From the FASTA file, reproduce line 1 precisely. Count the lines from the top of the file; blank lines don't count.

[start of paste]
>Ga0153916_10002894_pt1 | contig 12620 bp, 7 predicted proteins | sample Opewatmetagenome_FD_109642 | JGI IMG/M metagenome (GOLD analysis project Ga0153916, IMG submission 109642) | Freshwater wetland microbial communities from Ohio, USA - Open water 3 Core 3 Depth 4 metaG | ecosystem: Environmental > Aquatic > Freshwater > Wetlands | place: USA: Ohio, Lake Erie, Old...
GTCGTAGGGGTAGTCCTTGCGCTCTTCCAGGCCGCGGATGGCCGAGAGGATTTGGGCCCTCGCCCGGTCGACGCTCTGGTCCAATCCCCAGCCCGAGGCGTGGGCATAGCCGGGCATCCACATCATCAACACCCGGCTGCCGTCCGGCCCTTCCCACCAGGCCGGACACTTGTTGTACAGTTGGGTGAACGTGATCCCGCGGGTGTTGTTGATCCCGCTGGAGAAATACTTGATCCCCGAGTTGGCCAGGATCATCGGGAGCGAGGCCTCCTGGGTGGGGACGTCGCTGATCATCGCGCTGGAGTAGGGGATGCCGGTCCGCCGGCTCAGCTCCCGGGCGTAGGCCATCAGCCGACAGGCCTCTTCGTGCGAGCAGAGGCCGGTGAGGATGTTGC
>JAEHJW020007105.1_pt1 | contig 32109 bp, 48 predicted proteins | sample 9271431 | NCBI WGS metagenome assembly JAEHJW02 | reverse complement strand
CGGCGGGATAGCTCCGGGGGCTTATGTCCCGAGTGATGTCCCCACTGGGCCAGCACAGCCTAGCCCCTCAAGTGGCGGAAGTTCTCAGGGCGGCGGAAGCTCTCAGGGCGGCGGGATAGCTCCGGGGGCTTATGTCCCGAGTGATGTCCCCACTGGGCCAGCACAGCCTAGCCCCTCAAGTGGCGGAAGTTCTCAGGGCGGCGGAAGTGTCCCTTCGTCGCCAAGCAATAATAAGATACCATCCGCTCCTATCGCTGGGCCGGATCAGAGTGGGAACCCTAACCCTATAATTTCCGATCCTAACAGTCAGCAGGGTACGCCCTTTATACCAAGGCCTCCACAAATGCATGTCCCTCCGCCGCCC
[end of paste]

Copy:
>Ga0153916_10002894_pt1 | contig 12620 bp, 7 predicted proteins | sample Opewatmetagenome_FD_109642 | JGI IMG/M metagenome (GOLD analysis project Ga0153916, IMG submission 109642) | Freshwater wetland microbial communities from Ohio, USA - Open water 3 Core 3 Depth 4 metaG | ecosystem: Environmental > Aquatic > Freshwater > Wetlands | place: USA: Ohio, Lake Erie, Old...